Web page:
By Stephen Downes
September 29, 2004

The Future of Online Learning and Knowledge Networks
Slides from my presentation at education.au in Adelaide today (yesterday?). I outline the 'consensus view' (or perhaps, the 'orthodox view') of learning objects, repositories and federated search, outline why I think this view misreads the marketplace, technology, business models and convergence on the internet, and outline my own distributed search and management proposal. I have something like five hours of audio from yesterday; it too will be available in the future. By Stephen Downes, Stephen's Web, September 29, 2004 [Refer][Research][Reflect]

Learning Object Production and Implementation: UT Telecampus
The article appears to have an editing malfunction near the beginning, but stick with it as the people interviewed - Jennifer Rees and Michael Anderson of the University of Texas - offer some good insites on the practicalities of implementing learning objects learned during the course of a large scale course development project using learning objects. Note especially the discussion following the observation that standard e-learning can be boring - "However, if you concede that LOs include a message component, we can enable LOs to "talk" with other objects: tests can be posted to grade books; RSS feeds can be pulled into pages and pushed into blogs; student interactions can be tracked and guided; teams can explore and learn and solve complex problems together in an immersive, communication-rich online community. In what seems at times a silent digital wilderness, voices can be heard." You can visit their site and have a look - follow the instructions at the bottom of the article. By Susan Smith Nash, E-Learning Queen, September 18, 2004 [Refer][Research][Reflect]

Friction Between Modes of Production
Discussion and link to an essay on the creation of Wikipedia by Taran Rampersad. "What has changed is the level of cooperation around the world; the amount of content that has been created is amazing - the capacity of future content is staggering. The truth is that the Wikipedia has just started; nobody has said it is finished..." By Ross Mayfield, Many 2 Many, September 29, 2004 [Refer][Research][Reflect]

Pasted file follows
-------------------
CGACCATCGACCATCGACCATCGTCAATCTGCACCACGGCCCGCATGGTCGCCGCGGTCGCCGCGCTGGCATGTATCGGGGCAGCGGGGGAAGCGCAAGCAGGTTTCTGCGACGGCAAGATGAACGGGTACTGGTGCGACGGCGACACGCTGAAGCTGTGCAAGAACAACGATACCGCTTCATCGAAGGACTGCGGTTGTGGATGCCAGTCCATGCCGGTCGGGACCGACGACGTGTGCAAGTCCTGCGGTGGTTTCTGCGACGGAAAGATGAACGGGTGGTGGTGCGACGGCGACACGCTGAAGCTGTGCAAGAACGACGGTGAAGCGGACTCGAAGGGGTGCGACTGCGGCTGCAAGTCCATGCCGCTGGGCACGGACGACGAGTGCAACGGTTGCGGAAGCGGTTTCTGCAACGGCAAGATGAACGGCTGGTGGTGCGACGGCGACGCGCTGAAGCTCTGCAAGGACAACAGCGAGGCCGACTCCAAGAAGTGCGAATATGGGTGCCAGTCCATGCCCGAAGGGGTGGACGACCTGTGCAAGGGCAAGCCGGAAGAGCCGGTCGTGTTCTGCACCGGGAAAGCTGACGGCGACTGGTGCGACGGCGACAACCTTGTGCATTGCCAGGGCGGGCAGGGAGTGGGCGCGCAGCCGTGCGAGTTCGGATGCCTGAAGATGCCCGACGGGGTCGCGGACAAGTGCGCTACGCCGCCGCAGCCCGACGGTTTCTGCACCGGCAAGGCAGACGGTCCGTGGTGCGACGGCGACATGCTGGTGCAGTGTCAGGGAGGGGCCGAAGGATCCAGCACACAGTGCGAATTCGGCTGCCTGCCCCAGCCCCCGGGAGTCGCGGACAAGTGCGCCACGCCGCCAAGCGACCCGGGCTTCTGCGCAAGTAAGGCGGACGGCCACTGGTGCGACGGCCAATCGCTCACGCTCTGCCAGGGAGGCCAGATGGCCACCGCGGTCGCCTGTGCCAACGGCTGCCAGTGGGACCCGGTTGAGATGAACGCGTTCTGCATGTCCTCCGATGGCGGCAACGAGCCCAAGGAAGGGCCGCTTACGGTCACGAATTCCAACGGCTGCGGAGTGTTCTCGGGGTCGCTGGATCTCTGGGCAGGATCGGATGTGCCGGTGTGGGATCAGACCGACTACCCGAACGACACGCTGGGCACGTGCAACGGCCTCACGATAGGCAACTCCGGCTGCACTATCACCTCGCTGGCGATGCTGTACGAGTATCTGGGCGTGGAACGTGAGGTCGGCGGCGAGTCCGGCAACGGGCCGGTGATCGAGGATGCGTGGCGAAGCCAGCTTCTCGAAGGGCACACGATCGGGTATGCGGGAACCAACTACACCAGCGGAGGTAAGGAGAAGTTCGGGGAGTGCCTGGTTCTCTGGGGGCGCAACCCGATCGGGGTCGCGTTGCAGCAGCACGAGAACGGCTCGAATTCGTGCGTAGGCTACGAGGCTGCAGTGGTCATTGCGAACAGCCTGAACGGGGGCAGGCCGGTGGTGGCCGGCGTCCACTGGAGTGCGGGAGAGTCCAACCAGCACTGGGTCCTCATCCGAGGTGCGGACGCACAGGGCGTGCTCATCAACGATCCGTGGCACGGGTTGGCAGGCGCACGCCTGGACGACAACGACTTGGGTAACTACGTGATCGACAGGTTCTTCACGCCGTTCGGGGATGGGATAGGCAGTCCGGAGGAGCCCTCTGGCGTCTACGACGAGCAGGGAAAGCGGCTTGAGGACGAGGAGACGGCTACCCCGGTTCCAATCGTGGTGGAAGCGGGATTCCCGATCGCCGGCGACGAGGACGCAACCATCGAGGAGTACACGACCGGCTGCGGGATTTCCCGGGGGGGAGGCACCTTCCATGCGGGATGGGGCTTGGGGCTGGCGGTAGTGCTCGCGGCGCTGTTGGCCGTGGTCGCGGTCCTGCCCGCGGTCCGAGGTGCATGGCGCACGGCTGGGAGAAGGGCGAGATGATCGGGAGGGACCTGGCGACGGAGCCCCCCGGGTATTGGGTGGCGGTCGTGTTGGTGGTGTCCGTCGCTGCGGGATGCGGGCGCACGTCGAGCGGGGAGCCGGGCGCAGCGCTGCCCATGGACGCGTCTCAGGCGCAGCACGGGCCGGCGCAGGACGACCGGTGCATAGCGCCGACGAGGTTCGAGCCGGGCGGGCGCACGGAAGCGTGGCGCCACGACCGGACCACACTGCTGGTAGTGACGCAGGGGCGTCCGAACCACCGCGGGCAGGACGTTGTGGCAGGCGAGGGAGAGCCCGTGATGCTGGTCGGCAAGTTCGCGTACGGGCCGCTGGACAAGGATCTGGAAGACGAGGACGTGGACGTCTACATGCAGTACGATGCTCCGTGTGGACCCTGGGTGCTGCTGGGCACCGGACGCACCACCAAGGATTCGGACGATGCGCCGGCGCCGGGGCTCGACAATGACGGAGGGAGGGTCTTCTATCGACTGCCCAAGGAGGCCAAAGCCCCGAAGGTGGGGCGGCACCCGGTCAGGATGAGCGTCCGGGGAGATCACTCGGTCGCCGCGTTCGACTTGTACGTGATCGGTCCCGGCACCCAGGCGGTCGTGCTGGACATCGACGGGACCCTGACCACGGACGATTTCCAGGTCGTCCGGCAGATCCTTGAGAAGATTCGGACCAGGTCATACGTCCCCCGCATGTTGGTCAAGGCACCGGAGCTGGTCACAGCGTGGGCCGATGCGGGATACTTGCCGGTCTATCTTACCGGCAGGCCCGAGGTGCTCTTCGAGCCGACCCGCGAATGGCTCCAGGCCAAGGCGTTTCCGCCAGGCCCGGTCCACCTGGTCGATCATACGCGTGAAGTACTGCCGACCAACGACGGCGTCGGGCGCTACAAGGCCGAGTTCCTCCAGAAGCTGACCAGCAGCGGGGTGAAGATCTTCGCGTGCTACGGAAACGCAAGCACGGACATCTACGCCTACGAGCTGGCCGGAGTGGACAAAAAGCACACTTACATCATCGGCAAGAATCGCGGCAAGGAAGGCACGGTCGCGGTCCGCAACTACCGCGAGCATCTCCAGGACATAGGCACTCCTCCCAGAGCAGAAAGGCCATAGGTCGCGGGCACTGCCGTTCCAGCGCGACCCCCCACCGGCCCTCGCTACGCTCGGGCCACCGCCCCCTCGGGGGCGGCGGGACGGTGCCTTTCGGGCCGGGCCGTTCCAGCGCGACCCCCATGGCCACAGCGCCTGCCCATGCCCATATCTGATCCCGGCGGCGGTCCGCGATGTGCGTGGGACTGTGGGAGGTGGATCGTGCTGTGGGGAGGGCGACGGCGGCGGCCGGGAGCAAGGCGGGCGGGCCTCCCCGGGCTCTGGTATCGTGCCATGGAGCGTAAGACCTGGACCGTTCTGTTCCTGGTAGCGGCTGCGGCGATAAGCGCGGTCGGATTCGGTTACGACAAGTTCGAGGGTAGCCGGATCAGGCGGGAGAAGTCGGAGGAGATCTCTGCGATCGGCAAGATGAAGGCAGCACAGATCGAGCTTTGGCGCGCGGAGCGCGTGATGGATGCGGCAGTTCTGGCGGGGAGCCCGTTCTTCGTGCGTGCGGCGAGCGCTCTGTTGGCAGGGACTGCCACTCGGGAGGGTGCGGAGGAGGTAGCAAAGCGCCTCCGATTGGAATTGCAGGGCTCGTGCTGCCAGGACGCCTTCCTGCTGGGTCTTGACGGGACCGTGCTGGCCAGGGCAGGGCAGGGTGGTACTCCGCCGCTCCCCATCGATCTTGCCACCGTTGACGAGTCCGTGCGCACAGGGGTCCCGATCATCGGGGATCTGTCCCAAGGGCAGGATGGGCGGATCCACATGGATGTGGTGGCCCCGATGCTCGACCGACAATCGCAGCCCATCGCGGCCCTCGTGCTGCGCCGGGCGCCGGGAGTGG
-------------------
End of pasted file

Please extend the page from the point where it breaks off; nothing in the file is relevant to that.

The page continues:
EFF p2p Copyright Guide
Interesting reading foreveryone and enormously useful for those working with peer-to-peer (P2P) software, this guide reviews relevant case law and offers ten valuable suggestions to avoid litigation. By Fred von Lohmann, P2P Net, September 28, 2004 [Refer][Research][Reflect]

Designing Blogs for Education
It's written entirely in point form and readers must unfortunately deduce the links to look at the examples, but this presentation on the educational use of blogs is a fascinating exploration. See especially the sections on 'what is an education blog', 'issues', and 'features of my education blog'. Though I am not convinced of the suggestion - implicit in this article - that boogs must be specially 'designed' for education. By Jonathan Briggs, JonathanBriggs.com, September 29, 2004 [Refer][Research][Reflect]

How Technology Will Destroy Schools
David Wiley reflects. "As the price for these human-network interfaces decreases (which it certainly will), as network access becomes increasingly ubiquitous (which it will), and as the ratio of retrieval from the network to retrieval from human memory approaches one (which it will), it makes less and less sense for our children to spend their early years sitting in classrooms trying to develop the ability to retrieve inert information from memory faster than they can retreive the same information from the network." Don't miss the comment posted in reply. By David Wiley, David Wiley's Stuff, September 24, 2004 [Refer][Research][Reflect]

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Copyright 2004 Stephen Downes
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